What is known is that a specific area of downtown Columbus was the economic and social hub for black citizens and professionals, providing goods, services, and safety for the black community in the Chattahoochee Valley. As his medical practice grew, Brewer brought together a group of black professionals and other citizens to start a service based-organization called the Social Circle 25 Club. This group of black doctors, lawyers, educators, businessmen, barbers and ministers would later become the second NAACP chapter chartered in Columbus. The charter for the first NAACP chapter in Muscogee County was filed in 1909. 

Between 1920 and 1939, Brewer used his rising success and influence to champion civic issues:

  • He worked to open public spaces to blacks, including pools, gyms, golf courses and parks.
  • He pushed for voting rights, better education and desegregation of schools and the police department.
  • According to an article in The Uproar, in July 1944, Primus King, a local black barber and minister originally from Hatchechubbee, Ala., tried to vote in the Democratic Party primary. King knew that he would be denied despite being a registered voter. Brewer helped raise money to file a lawsuit against the Muscogee County Democratic Party on King’s behalf that became King v. Chapman. King won the case in 1945 in a ruling that struck down “whites only” primaries and freeing freed up black people’s right to vote in Muscogee. Following the case, Brewer registered voters throughout the 1940s until his death.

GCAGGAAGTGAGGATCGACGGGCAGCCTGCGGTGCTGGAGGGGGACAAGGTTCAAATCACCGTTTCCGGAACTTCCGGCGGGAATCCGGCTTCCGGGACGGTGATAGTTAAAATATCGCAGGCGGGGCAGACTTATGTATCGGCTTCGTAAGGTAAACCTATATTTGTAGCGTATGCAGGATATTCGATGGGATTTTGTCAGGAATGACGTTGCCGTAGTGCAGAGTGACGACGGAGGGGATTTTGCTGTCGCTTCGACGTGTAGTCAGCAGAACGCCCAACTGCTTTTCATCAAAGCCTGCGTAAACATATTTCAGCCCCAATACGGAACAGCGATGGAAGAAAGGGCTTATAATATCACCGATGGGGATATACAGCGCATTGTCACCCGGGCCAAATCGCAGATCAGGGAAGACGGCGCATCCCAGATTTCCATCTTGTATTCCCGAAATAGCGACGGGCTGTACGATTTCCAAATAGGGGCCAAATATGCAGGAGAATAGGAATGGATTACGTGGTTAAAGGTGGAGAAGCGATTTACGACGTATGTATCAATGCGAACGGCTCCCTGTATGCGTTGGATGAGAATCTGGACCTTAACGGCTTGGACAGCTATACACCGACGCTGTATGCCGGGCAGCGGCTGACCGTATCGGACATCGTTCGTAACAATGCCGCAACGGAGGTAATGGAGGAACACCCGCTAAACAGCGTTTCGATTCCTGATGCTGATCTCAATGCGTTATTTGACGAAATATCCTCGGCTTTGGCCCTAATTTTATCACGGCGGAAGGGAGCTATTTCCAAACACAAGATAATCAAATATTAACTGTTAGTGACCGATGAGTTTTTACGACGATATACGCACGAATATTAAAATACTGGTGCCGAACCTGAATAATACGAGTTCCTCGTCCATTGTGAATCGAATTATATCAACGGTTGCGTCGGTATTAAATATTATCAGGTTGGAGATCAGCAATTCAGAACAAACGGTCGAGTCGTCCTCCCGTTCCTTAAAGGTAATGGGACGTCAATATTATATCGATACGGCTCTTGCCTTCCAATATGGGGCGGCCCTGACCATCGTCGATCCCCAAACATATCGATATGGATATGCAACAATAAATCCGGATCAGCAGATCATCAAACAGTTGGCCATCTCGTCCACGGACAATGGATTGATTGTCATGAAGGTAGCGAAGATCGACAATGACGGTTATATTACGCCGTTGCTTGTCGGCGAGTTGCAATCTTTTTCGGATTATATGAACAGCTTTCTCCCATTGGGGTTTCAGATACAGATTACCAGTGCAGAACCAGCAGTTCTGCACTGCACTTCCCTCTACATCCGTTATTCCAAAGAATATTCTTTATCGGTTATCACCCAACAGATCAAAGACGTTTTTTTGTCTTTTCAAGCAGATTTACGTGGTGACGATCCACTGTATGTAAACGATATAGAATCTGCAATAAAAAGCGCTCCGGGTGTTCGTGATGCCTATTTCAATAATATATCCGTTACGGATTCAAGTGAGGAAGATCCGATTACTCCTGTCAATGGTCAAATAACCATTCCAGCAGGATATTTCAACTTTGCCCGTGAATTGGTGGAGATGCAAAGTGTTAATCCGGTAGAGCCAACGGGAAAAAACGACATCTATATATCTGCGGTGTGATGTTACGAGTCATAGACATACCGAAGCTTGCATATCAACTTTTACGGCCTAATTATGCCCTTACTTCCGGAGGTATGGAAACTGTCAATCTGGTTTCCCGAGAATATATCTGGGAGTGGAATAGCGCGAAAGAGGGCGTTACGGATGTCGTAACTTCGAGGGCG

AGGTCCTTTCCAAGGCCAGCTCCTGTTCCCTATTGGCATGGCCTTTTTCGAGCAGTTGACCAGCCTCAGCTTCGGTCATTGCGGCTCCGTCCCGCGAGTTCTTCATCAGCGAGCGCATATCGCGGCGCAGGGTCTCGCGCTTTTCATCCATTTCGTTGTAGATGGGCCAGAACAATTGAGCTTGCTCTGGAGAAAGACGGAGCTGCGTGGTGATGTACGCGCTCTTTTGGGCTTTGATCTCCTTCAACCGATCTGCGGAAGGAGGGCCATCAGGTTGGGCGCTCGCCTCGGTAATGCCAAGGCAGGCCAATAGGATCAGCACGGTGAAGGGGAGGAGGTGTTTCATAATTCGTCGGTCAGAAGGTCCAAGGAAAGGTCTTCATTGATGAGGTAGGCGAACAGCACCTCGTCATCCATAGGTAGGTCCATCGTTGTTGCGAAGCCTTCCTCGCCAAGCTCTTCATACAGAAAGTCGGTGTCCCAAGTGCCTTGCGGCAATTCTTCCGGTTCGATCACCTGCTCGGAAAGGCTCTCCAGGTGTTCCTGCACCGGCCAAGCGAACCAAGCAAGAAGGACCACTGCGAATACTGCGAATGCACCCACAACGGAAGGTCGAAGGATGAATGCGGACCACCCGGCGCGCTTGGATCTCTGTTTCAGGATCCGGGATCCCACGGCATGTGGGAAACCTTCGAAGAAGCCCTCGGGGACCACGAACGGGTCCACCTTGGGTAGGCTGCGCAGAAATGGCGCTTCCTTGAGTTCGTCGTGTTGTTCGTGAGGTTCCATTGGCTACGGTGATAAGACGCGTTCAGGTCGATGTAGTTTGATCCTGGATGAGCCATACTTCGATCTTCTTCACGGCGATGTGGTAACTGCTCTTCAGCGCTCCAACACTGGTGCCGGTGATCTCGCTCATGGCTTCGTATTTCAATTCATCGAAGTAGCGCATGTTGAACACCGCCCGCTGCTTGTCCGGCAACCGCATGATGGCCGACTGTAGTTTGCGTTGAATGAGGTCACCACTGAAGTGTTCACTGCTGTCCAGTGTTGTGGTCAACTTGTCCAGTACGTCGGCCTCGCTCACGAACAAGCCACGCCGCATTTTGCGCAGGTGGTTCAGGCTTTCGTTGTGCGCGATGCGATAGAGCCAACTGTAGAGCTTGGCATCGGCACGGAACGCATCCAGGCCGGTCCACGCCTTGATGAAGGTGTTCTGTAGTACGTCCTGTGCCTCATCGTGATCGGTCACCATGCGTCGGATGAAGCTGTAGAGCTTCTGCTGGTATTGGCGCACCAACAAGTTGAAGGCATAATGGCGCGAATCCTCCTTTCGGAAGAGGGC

• He was instrumental in opening Carver Park for use by the black community.
  • He helped to desegregate the police department. In 1951, four black uniformed officers were added to the police force to patrol the black section of downtown.